We already know that a new risk based approach will see the development of a national equality of opportunity risk register (EORR), against which providers will be asked to develop new 30 page four year plans (complete with quantifiable targets and an evaluative strategy).
The twist here is that providers get to choose from national and provider level risks based on their size, context, and mission – as well as the nature of the risks identified and on the actual or potential impact on prospective and current students. The one constant here is a “key sector level priority” on raising pre-16 attainment through engagement with schools,
It’s the nuts and bolts of this process – the format of the plans and associated summaries, and the ways in which the plans are to be assessed and monitored – that are primarily up for discussion here. Only proposal one deals with the basis of the process within an assessment of risk, and though respondees do get a chance to propose other approaches the suggestion that you quite like the plan you already have (that OfS has already approved) probably won’t cut the mustard.
The consultation closes on 10 November, the EORR launches in spring 2023 and the plans will kick off the following academic year.
The “risk” framing is interesting in the way it aligns with the current government tendency to discount structural issues in considering inequalities, while still retaining the focus on serially-disadvantaged groups (those more likely to be at risk of inequality, in the new argot).
Old-school PRINCE2/MSP practitioners may have perked up at the idea of what appears to be a participation risk register, but the usual calculus of likelihood and severity does not feature in either the provider template or the specimen EORR. This is curious as we are able to clearly define (from the OfS’ own data) the likelihood of someone from a particular group failing – for example – to continue in a course, and the severity could be expressed at the very least in terms of the likely financial loss over a lifetime as calculated by IFS with LEO data. We’ve not gone that far.
The actual definition of “risk” (from Annex E), is:
when an individual, because of circumstances that the individual did not choose, may have their choices about the nature and direction of their life reduced by the actions or inactions of another individual, organisation or system.
The political need to keep this focused on the individual rather than on groups – though there is a list of likely groups later on in the stated example, it is quite broad – again leaves some intriguing holes. It is possible to argue that certain courses (or, indeed, certain courses at certain providers) may offer some groups students less choices about their lives than others – reading across to the B3 dashboarding approach. Should providers, therefore, be discouraging groups that are less likely to get a benefit from a course from applying to that course?
And if we follow the logic right the way through – if all of the “risks” of a lack of opportunity are adequately addressed, then it follows that equality of outcomes has been achieved. Politically, what to OfS say if a particular risk is fully addressed but we still see inequalities (say by disability or ethnicity)? Who gets to break that to the galaxy brains of the Social Mobility Commission?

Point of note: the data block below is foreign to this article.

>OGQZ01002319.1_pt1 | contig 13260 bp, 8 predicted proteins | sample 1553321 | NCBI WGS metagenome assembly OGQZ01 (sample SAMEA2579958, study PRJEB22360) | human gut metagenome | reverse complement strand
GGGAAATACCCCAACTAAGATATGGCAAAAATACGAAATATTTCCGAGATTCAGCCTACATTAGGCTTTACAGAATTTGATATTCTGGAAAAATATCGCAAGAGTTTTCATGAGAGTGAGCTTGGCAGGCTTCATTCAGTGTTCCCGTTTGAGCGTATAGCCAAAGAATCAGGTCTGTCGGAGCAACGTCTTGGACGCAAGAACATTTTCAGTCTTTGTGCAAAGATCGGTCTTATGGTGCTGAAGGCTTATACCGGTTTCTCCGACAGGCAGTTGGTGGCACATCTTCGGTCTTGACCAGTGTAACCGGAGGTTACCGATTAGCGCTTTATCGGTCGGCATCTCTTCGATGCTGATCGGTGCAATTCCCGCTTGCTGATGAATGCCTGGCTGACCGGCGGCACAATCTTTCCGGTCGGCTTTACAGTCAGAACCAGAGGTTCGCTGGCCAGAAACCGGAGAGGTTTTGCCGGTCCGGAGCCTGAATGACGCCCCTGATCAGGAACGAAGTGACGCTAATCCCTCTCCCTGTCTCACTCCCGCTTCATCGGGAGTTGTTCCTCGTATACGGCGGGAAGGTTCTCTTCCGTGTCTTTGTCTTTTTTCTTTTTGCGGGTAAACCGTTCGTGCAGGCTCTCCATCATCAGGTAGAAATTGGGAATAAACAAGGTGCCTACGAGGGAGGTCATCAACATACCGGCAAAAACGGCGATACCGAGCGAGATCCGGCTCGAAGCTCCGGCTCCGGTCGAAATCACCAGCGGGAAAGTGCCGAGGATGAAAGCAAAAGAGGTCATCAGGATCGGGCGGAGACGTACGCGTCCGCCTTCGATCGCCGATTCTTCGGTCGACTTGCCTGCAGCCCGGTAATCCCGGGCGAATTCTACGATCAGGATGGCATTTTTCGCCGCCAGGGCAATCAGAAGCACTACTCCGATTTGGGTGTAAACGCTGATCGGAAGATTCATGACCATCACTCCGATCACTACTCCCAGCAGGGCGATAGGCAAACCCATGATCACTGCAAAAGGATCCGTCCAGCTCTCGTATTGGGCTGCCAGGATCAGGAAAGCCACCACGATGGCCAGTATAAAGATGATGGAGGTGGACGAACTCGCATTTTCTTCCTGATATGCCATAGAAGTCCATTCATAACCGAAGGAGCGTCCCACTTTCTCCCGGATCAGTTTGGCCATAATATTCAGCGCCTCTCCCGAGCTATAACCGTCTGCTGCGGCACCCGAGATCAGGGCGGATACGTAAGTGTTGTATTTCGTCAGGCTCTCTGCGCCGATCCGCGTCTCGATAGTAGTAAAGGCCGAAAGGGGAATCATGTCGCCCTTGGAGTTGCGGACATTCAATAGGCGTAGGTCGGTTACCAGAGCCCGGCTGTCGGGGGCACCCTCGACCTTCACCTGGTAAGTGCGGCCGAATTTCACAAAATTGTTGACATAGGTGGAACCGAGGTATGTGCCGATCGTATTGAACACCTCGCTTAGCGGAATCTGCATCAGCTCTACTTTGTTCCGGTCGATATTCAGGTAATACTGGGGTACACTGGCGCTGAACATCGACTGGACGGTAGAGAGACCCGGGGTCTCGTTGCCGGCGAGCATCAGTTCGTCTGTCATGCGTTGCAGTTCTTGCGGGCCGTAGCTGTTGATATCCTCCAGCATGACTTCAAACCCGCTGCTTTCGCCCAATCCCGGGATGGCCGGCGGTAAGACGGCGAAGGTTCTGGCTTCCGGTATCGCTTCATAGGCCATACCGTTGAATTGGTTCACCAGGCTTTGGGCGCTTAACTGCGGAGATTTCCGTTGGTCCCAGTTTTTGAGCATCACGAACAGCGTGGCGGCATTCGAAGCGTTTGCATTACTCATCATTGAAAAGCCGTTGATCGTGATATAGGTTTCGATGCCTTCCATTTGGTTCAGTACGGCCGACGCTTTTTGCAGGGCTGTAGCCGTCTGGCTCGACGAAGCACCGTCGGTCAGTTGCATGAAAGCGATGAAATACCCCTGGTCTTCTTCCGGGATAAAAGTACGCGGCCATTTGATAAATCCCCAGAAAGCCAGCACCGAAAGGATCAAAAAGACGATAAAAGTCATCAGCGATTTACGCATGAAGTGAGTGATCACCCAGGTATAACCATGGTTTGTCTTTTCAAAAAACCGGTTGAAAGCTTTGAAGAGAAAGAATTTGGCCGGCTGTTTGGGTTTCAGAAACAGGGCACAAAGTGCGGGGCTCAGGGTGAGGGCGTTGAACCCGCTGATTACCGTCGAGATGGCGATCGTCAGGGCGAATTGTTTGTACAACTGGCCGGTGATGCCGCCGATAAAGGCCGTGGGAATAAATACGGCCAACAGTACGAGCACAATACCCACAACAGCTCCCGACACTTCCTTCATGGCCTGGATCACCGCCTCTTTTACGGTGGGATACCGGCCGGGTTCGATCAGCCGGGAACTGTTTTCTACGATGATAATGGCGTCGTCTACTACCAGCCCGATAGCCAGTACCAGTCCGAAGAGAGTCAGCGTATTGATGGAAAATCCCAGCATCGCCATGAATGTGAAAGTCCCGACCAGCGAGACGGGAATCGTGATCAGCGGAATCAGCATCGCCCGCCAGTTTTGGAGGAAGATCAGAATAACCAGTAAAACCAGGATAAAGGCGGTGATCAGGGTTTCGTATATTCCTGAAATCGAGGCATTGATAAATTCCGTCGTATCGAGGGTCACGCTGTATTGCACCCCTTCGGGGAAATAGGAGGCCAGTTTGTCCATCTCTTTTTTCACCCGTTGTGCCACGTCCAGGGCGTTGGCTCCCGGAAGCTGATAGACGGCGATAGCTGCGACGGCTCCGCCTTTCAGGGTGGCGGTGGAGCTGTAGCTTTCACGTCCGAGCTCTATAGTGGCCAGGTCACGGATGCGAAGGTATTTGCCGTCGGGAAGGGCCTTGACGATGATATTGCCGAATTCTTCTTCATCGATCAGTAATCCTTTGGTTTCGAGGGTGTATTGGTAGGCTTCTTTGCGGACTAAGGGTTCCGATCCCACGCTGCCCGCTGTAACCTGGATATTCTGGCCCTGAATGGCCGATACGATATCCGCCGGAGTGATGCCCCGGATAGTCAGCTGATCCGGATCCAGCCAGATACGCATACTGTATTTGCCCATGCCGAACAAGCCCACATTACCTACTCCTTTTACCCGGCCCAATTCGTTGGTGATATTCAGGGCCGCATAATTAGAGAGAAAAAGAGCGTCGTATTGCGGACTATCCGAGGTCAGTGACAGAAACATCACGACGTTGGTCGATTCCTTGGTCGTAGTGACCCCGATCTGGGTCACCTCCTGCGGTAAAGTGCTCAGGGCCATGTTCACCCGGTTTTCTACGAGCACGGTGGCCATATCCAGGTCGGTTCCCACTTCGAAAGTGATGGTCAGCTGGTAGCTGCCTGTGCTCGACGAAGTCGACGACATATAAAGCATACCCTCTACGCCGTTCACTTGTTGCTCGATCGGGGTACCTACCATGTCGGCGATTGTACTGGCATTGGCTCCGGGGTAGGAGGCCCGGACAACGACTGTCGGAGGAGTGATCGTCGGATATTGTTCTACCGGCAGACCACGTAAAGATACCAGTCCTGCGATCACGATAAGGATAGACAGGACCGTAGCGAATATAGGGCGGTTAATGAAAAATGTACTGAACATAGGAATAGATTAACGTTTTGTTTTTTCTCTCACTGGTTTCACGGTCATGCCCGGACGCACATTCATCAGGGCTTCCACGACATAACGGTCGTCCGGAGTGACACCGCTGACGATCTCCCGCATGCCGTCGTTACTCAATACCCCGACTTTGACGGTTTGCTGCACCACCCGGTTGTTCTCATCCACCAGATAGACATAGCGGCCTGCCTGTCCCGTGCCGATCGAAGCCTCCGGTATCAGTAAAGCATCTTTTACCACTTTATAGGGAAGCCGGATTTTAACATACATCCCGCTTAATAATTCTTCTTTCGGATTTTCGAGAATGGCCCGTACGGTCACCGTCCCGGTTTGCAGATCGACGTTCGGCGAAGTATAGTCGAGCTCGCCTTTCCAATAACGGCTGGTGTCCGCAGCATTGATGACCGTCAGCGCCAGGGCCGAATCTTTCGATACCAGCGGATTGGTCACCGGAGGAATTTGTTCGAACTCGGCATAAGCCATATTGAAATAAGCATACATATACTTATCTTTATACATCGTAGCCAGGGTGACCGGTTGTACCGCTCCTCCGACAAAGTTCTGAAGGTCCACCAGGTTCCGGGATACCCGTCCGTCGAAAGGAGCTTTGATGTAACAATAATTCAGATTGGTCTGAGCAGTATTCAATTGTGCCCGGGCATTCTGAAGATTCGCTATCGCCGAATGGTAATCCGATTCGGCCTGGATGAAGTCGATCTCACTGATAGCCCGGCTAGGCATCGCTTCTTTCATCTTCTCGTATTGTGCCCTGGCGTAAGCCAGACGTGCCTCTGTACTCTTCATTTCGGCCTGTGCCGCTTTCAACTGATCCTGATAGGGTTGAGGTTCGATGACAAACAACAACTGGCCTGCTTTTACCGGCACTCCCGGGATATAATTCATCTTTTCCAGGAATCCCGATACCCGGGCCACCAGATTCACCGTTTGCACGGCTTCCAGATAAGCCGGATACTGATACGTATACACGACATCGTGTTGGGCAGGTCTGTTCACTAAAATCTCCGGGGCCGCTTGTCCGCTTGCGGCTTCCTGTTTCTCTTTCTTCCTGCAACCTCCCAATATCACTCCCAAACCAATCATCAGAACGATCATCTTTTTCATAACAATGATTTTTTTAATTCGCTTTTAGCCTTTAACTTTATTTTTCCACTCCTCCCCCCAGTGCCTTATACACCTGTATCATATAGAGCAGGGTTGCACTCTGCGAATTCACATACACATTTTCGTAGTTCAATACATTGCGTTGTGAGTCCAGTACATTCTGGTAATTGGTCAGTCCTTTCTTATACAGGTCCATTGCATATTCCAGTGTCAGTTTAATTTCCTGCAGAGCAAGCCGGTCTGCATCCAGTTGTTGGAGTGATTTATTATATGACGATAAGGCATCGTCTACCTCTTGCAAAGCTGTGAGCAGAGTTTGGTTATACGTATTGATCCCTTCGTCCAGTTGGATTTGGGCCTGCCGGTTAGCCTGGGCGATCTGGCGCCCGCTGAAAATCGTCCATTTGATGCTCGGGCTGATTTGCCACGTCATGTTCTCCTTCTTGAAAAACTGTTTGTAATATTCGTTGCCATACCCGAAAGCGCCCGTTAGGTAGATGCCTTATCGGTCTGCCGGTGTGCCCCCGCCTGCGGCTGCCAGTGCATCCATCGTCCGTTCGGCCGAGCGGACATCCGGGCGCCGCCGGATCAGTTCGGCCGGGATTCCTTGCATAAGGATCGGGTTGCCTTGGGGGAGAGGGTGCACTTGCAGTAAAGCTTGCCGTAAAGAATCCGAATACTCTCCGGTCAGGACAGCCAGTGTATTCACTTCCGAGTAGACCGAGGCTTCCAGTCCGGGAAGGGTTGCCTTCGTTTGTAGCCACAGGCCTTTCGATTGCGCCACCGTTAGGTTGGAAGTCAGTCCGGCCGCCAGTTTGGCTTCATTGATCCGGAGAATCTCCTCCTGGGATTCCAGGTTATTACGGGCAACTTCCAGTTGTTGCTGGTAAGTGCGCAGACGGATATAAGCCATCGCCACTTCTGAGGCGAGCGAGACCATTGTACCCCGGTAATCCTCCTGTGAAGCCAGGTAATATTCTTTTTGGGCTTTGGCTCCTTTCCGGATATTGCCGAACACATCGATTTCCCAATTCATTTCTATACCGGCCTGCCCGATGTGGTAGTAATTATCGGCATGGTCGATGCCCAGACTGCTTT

The most useful reading in the document is the list of illustrative provider examples in Annex F – and not just because John Blake is unmasked as a fan of the Inbetweeners, Peep Show, The Archers, Capaldi-era Doctor Who, and the novels of Howard Jacobson and CS Lewis.
Here the expectations for what is very clearly a loosely sketched Oxbridge are set around a contribution to pre-16 attainment, better support through the section process, and a consideration of new approaches to challenges around Afro-Caribbean student success. A modern, vocational, university has a significant proportion of all students from military families – it is expected that it would lead the way nationally on efforts to ensure access and success for these students, while improving overall diversity by partnering with local schools.
An FE college would be raising schools attainment too, in order to reduce the numbers that need to resit English and maths GCSE, a specialist arts college may have an issue with white working class men from disadvantaged backgrounds, and disparities in outcomes – there a provider with 750 students would be “utilising its influence in the economy” to change practices.
The suggestion it improves outcomes overall by not being an art college isn’t there, but according to another example a larger pre-92 in a rural area may need to rethink its decision not to teach vocational skills as the only provider in the local area. And a post-92 example demonstrates it is possible to have a plan where no significant risks are identified – but it still has to report on work it is doing and consider how to improve even further.
I’m glad that OfS has not followed the logic of this approach right the way to the end. But it pushes right up against the idea that some providers (because of where they are based, who they recruit, and what they teach) are always going to struggle with aspects of access and participation work. Risks, after all, need to be examined in context – and though OfS does, to great credit, talk about context here it may find itself under significant ministerial pressure to make more instrumental interventions.